In the latest case, the Bailiff's Court of Copenhagen ruled last Friday in favor of the Danish Newspaper Publishers Association, which claimed that Danish company Newsbooster violated copyright laws by "deep linking" to newspaper articles on some Danish newspapers' Internet sites.

Deep linking is the practice of providing a link directly to specific content on another website, instead of linking to a site's main or "front" page. Links are the stuff that the web is made of, but the practice of deep linking is increasingly under debate, despite the fact that many website designers insist that -- technically, at least -- there is no such thing as a deep link.

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-Deep linking faces clampdown
[5 hits, 0 votes, Average Rating 0] [Added: 4th Jul 2002]

ZDNet News; Lisa M. Bowman; July 3, 2002.

Say you post a scrappy one-man-band Web site on the pros and cons of pet sweaters. Like any good Webmaster, you add links to pages on outfitting pooches in ponchos so people can track down additional information--a move that captures the essence of the Web.

Imagine your surprise, then, when you receive a letter from one of the sites you directed people to, which says posting such links is illegal without first seeking written permission.

Similar scenarios are happening around the globe as a growing number of organizations and publishers crack down on deep linking, or the practice of sending people to pages other than a home page.

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-Deep Linking Takes Another Blow
[11 hits, 0 votes, Average Rating 0] [Added: 25th Jul 2002]

Wired.com; Michelle Delio; July 24, 2002. Why copyrights/patents on databases is no different than allowing someone to copyright data, which legislatures have rejected up to this point.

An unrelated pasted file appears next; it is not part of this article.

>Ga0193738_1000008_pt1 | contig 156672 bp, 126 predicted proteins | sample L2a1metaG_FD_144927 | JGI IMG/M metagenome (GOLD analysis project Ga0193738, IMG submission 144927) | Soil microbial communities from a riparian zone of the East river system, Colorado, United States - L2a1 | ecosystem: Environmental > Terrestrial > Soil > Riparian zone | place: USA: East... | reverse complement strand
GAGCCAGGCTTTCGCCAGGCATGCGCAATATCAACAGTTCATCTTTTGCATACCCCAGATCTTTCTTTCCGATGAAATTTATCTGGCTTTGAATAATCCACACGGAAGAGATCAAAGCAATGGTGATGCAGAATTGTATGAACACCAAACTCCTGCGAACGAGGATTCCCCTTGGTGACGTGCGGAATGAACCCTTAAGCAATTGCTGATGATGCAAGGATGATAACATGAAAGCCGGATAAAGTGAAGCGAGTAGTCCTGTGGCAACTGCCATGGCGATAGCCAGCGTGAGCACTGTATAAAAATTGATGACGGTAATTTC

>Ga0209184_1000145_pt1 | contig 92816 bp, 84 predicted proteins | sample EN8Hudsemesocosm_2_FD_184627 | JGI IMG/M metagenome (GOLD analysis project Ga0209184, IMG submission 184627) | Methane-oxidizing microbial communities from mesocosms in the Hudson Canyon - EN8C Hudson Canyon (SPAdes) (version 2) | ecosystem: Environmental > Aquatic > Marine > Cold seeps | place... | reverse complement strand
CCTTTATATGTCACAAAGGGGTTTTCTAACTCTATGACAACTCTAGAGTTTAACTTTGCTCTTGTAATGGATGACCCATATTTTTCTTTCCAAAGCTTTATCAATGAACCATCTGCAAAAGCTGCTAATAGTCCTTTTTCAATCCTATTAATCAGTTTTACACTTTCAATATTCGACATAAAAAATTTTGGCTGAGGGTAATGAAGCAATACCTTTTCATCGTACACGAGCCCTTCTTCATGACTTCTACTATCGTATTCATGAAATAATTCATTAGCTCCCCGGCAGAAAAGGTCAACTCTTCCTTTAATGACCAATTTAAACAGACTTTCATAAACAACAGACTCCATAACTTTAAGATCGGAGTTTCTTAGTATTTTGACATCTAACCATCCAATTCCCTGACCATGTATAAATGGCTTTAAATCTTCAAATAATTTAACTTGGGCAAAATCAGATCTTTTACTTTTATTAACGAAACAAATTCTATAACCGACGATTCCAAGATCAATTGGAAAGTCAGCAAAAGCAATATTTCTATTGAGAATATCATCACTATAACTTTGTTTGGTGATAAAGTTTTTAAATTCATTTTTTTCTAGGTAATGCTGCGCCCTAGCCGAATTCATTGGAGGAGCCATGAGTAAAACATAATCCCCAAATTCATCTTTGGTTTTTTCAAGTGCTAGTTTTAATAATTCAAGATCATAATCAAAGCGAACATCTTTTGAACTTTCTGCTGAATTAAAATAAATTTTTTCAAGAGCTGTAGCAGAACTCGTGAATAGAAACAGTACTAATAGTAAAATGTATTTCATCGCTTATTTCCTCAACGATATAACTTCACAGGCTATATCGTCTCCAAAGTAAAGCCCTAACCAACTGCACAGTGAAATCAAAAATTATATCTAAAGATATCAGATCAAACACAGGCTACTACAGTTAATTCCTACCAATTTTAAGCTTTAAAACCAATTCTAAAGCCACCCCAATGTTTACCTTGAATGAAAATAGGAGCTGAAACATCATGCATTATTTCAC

Using a search engine to locate stories on newspapers' sites violates European Union law, according to a recent ruling by judges in Munich's Upper Court.

The ruling is the latest legal decision in a two-year battle between German newspaper Mainpost and German search service NewsClub. Mainpost charges that NewsClub violated the law by searching through and linking directly to Mainpost content.

The law in question is the "Database Directive," a piece of European Union legislation that grants copyright protection to database creators for "selecting and arranging" the information contained in a database, even if the creator does not hold the copyrights on the collected information.

The directive also protects against the "unfair extraction" of materials contained in a database, specifically mentioning downloading or hyperlinking as examples of prohibited extraction methods.

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-Is There an Implied License to Deep Link?
[12 hits, 0 votes, Average Rating 0] [Added: 14th Jun 2002]

LawMeme; Ernest Miller; June 11, 2002. Pulls together several articles to discuss this topic. His jumping-off point:

...Thus, Schwimmer asks, "if link-blocking software is readily available and a website doesn't employ it, does that imply a license to link?"

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-Paper Complains to Web Site About the Way It Links
[10 hits, 0 votes, Average Rating 0] [Added: 8th May 2002]

New York Times; David F. Gallagher; May 6, 2002. A new "deep links" controversy.
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-Suit Against Music Search Engine Proceeds
[13 hits, 0 votes, Average Rating 0] [Added: 30th Aug 2002]

Law.com; Tamara Loomis; August 30, 2002. The MP3Board WWW site is worth a look

The case raises the novel issue of whether hyperlinks to pirated material constitute copyright infringement. It involves a Web site, www.MP3Board.com, which makes no secret that its business is to help users scour the Internet for music files -- or MP3s -- on third-party Web sites.

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-YADLD (Yet Another Deep Linking Dispute)
[13 hits, 0 votes, Average Rating 0] [Added: 15th May 2002]

GrepLaw May 15, 2002. More details on the Runner's World depp link conflict.